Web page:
- Nevertheless, it’s always good to double-check yourself, and you can do so by using the following formula:
Length x height x width / 5,000 = volumetric weight .
The final amount charged will be the higher value of the two: physical or volumetric weight.
DPD’s regular parcel service is based on physical weight until the package exceeds 4.0 cubic metres per tonne. If your package is bigger than this, then the carrier will charge whichever is the greater: physical weight or volumetric weight. And for this regular parcel service, DPD uses a conversion rate of 5,000, as follows:
- Calculate volumetric weight with DPD parcel service: Length x height x width / 5,000 = volumetric weight
- If you’re after a quicker delivery, DPD has two options: DPD Air Classic and DPD Air Express.
If you opt for either of these air delivery services, then you’ll need to apply the conversion rate of 5,000 to calculate the dimensional weight of your package.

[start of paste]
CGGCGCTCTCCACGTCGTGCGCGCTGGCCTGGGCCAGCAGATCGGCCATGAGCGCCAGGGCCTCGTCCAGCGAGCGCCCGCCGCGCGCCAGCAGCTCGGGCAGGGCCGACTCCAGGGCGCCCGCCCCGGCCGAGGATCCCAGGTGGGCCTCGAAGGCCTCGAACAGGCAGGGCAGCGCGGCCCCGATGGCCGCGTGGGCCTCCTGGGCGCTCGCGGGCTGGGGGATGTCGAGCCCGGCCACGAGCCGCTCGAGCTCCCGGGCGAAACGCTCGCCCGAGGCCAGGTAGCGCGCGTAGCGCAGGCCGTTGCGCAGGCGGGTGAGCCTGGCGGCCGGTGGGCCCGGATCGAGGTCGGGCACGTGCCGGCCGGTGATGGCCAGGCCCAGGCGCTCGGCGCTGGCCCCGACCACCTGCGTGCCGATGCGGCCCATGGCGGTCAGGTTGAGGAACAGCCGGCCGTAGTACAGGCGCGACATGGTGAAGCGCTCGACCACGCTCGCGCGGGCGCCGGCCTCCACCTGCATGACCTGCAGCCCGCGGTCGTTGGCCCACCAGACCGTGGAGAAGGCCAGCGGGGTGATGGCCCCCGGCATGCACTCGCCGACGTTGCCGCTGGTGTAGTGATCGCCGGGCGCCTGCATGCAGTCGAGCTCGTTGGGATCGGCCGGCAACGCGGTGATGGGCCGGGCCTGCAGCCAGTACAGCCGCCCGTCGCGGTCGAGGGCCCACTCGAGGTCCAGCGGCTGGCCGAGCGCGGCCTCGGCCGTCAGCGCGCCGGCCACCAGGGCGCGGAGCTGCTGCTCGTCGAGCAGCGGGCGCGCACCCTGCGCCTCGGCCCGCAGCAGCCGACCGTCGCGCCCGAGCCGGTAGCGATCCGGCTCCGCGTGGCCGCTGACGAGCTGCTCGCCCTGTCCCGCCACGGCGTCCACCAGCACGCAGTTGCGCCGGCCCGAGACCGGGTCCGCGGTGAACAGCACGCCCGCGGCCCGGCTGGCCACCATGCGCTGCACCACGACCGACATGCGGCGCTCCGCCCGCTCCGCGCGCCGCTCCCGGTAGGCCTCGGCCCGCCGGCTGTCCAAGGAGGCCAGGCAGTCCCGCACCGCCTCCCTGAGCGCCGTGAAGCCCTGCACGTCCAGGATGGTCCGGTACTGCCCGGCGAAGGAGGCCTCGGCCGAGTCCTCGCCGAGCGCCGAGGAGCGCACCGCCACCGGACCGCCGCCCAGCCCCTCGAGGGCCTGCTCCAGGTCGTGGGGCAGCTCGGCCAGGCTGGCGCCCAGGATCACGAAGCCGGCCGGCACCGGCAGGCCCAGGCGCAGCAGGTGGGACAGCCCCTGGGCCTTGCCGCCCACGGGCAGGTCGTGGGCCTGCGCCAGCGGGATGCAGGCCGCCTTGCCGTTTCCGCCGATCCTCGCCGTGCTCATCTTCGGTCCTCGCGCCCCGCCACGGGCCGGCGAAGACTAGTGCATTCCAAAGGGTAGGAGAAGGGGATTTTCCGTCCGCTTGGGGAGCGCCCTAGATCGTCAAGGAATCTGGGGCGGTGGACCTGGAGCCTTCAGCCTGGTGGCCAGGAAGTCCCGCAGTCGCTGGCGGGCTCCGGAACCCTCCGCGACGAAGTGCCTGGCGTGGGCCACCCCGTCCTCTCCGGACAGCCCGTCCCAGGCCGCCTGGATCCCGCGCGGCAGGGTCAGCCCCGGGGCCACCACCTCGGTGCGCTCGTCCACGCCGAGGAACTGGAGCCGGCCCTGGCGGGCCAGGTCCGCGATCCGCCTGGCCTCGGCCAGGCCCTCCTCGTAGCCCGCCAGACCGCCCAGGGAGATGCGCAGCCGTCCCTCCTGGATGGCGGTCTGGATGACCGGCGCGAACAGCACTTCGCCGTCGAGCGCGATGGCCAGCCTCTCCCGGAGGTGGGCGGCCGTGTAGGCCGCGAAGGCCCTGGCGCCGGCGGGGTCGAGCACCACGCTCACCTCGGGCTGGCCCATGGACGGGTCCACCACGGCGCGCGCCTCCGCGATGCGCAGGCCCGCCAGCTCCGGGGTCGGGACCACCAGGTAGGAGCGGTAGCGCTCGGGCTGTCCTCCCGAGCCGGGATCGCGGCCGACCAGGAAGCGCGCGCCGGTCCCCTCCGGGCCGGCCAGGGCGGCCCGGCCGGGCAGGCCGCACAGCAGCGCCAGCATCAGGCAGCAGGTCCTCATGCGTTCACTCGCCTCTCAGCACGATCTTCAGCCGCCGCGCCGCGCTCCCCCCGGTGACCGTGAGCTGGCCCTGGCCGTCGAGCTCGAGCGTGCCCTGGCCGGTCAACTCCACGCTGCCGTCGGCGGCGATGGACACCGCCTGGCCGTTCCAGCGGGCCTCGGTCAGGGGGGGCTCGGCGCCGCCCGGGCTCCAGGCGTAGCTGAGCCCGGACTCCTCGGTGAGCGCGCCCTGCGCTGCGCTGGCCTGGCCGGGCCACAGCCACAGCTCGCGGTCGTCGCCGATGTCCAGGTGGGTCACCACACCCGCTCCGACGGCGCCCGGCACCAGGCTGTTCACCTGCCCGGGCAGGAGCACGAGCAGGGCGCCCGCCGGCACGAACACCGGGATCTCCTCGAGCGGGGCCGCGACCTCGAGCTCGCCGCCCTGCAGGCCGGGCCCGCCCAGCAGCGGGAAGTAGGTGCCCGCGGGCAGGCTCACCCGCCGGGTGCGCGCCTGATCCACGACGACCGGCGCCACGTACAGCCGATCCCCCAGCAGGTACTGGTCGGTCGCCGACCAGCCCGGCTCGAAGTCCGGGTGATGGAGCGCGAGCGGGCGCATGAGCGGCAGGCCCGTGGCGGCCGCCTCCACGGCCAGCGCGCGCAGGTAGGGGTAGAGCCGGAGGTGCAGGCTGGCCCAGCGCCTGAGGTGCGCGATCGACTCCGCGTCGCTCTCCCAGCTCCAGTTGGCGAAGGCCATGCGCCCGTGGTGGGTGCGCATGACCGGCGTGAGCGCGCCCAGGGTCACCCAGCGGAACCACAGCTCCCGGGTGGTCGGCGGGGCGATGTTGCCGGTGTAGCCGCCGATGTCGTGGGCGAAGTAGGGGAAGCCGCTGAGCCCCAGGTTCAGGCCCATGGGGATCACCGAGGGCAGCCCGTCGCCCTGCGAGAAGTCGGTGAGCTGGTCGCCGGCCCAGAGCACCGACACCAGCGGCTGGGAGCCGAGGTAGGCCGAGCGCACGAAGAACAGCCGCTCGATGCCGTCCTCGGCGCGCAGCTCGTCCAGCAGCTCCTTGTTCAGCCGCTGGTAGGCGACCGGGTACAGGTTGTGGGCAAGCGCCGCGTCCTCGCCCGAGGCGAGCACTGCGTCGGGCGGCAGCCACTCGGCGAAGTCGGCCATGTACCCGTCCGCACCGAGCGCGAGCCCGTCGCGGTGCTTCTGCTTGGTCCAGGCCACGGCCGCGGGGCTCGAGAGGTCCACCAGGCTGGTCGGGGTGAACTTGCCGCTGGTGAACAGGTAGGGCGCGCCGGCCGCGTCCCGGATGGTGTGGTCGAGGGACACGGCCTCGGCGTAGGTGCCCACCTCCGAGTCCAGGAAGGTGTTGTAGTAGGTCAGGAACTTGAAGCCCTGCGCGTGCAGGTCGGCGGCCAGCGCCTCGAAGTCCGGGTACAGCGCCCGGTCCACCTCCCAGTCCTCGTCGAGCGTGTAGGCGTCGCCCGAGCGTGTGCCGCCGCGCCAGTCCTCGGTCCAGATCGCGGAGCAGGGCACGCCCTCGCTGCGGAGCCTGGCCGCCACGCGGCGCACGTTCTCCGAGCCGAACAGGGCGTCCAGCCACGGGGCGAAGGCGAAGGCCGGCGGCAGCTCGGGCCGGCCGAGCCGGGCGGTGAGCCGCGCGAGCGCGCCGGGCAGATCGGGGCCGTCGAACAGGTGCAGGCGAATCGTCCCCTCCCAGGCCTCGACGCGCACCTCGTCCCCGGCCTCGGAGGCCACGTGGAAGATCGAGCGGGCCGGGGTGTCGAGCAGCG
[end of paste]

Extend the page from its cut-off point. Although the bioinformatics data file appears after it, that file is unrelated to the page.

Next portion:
All packages sent via UPS will be charged according to their billable weight. In other words, the carrier will compare its volumetric weight (or dimensional weight as the company also calls it) with its physical weight and use the highest figure.
UPS also uses a conversion factor of 5,000 (length x weight x height / 5,000).
The maximum dimensional weight for shipping with UPS is 70kg per package. And in terms of physical weight, their maximum is 30kg per package.
- DHL offers two main delivery services – DHL Parcel and DHL Express – and both use a conversion factor of 5,000 (length x weight x height / 5,000).
- However, when using DHL’s Domestic Express Service, the volumetric weight will be calculated using a conversion factor of 5,000.
Should your package exceed their maximum weight limits of 70kg, either in physical or volumetric terms, then expect to pay a supplement.